So not only did this approach successfully document the system, it also discovered contradictions between the document and the implemented system. This was my "Wow" moment.


The keynote didn't really capture me that afternoon, so it was tempting when the others from fourthcodex trid to invite me to lounge on the pool deck. But I stuck with it, and made it into the talk on Advanced OWL by Deborah McGuinness from Stanford and Elisa Kendall (whom I mentioned earlier).

When I first considered postgraduate research at UQ, I tried to get some idea of the research background of those who might be interested in supervising me. Bob was at the top of the list, and in looking him up I found that he had done a lot of work with IBM Almaden, DSTC, and Sandpiper Software. The last was specifically with Elisa Kendall. I was fortunate enough to be introduced to her on Tuesday evening, so I was pleased to get a chance to see one of her talks.

In this case, the talk was really a Special Interest Group meeting (SIG) where various details of OWL were discussed, rather than the formal "Sessions". I would have gained more if there was some discussion about OWL 1.1, which I'm only just starting to look at seriously. However, I was already pretty comfortable with the various concepts in OWL that were being discussed.

The one point I picked up on was to be very careful about using owl:InverseFunctionalProperty (IFP) as it can lead to OWL Full. This is worth noting, because many modeling/schema environments want to use IFP to simulate the RDBMS concept of the "primary key" of an object. However, IFP cannot be used on datatype properties in OWL-DL, which is what you usually want IFP for if you want to use it to indicate a primary key. Not using IFP on datatype properties is well documented for OWL-DL, but the whole "primary key" thing is likely to lead to forgetting this rule in heat of moment when just trying to make it work.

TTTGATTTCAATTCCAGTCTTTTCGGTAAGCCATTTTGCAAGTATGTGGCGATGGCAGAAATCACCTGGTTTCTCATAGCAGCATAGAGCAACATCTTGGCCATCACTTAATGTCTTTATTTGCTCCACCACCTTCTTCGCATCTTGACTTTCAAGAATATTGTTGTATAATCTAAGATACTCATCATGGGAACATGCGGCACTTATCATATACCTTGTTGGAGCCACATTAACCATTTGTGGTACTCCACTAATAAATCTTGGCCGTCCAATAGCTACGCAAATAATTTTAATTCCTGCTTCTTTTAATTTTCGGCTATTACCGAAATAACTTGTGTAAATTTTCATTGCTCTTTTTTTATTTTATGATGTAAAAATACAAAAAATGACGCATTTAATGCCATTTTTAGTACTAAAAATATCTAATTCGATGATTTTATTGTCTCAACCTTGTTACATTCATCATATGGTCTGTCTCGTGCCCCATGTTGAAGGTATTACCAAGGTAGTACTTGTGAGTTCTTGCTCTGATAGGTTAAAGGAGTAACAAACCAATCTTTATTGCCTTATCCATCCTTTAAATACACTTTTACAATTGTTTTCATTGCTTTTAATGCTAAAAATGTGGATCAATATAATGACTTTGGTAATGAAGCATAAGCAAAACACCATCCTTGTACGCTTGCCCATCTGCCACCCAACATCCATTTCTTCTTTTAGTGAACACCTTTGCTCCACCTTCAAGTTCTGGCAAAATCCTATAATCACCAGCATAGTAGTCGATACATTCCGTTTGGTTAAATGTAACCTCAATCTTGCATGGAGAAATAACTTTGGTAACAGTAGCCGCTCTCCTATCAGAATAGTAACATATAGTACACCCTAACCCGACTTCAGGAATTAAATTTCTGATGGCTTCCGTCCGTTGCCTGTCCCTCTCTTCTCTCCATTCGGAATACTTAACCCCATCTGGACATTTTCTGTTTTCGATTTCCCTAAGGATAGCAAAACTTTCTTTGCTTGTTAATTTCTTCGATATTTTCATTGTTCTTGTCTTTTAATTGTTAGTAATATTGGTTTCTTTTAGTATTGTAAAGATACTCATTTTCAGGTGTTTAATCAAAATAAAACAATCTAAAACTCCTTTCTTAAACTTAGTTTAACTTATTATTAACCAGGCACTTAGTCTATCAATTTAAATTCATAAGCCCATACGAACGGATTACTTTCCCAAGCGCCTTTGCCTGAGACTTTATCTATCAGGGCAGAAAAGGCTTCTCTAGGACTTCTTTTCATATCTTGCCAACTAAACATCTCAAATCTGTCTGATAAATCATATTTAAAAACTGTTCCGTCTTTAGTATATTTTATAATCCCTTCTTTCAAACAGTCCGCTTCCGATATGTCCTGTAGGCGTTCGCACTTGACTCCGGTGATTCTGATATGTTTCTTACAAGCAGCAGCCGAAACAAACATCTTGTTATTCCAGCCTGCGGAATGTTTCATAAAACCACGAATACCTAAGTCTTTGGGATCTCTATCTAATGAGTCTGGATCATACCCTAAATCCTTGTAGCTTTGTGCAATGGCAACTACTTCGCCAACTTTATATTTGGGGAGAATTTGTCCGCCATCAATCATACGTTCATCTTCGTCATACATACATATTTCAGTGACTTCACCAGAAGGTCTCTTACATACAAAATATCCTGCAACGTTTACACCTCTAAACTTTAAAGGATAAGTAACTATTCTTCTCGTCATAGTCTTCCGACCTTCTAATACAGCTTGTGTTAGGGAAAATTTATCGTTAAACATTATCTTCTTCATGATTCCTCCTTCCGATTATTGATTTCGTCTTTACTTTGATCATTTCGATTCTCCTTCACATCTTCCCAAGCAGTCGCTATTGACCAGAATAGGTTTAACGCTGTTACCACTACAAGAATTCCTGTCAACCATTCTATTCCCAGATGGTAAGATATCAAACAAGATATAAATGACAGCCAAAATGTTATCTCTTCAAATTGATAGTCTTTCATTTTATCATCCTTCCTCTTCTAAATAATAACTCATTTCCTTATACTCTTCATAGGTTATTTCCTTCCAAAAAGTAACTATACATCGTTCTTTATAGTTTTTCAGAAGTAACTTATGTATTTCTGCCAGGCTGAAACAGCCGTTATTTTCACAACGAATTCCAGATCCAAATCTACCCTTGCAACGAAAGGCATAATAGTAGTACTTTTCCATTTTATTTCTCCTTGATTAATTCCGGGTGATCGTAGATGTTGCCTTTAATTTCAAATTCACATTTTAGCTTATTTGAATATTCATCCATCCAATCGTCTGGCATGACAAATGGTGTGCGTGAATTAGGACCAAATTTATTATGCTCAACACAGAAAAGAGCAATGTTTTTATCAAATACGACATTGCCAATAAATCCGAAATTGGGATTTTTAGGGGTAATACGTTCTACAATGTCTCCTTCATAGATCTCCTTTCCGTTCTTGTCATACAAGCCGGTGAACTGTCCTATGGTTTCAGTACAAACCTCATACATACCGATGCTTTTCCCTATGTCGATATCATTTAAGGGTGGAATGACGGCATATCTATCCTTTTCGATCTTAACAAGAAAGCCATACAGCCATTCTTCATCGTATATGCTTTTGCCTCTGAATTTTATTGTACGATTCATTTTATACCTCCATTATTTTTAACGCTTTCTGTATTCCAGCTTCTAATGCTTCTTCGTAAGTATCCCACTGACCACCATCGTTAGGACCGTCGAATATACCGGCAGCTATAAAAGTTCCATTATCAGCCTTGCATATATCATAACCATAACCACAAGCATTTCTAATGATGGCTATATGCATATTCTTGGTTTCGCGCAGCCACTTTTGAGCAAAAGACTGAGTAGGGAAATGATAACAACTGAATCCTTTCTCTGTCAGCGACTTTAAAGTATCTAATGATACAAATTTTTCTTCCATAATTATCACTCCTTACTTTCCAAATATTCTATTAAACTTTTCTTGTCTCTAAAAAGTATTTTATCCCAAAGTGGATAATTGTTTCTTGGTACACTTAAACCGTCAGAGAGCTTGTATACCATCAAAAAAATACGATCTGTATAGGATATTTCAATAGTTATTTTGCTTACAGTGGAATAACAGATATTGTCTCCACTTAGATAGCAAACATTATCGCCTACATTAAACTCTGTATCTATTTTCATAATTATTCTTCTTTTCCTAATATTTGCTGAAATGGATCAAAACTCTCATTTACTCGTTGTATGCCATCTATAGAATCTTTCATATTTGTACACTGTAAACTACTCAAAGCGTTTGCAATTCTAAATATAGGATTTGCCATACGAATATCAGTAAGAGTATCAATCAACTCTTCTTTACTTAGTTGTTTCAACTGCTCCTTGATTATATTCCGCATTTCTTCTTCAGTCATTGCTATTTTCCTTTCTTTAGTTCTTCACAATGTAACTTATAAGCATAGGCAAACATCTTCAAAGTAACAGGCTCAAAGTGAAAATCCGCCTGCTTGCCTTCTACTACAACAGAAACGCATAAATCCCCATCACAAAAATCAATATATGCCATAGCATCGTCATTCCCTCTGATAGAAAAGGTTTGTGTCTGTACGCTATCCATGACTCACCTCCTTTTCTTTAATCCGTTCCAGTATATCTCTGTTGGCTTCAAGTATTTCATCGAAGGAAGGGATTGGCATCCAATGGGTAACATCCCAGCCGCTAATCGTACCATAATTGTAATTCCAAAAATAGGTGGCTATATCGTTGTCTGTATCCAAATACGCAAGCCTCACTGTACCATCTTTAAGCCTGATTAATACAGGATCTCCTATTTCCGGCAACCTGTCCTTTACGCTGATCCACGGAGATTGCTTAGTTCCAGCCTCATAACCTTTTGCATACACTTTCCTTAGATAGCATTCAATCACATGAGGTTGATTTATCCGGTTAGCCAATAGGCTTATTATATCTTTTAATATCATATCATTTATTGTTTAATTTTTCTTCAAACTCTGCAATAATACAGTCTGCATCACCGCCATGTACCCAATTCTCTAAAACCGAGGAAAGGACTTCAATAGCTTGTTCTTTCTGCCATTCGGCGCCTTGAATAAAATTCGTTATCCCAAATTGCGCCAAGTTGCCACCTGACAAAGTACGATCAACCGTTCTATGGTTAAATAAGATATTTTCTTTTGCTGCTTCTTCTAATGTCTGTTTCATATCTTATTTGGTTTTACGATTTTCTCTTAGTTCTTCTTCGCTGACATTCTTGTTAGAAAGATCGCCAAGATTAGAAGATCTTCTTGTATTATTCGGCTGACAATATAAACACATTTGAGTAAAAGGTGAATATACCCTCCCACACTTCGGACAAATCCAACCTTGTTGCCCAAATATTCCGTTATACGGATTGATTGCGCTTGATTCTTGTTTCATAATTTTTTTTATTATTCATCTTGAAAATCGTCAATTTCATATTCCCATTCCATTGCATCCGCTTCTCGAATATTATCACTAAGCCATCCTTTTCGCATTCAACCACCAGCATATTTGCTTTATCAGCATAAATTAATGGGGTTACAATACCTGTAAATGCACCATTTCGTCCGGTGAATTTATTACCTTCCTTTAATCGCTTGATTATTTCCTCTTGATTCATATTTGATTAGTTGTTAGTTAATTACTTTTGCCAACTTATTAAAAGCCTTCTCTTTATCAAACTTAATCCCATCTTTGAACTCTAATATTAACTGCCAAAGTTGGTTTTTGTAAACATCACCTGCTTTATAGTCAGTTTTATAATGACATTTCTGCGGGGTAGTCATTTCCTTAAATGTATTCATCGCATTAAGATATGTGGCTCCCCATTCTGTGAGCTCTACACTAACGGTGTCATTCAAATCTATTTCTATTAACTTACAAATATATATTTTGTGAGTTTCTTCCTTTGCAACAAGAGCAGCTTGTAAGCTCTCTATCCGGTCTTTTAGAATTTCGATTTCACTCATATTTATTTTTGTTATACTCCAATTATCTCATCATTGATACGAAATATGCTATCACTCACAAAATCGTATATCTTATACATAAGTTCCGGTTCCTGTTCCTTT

I spent the rest of the time working out that I can build a rule for owl:IntersectionOf using the TQL minus operator. Unfortunately, the resulting query is nested into several parts (of the form: A and B minus (C and (D minus E))), making me think that I should really write a resolver to do it easily. Algorithmically it's easy: once you have an intersection, you just have to check that an object has all of those types in order to meet it. The hard part of a new resolver is usually the syntax for providing everything that it needs. In this case, how do I tell the resolver which graphs to query?


That night was a little soirée put on by Zepheira in a hotel suite backing onto the pool deck. I was invited by Bernadette, but told that it would be focused on potential clients, and I may not want to stay long. Besides, it would only be running for 90 minutes.


The party had included people of all ilks engaged in everything from flirting to deep technical discussions on semantic technologies. The latter by the younger, single set, and the former by at least half the room. A couple of times I noticed both going on in the same conversation. The 90 minute limit came and went, and the party went on until sometime around midnight. I got to meet Dave Beckett (mentioned several blog entries ago), several W3C notables, and a number of people from all over, each with their own contribution to make to the semantic web. It was a lot of fun.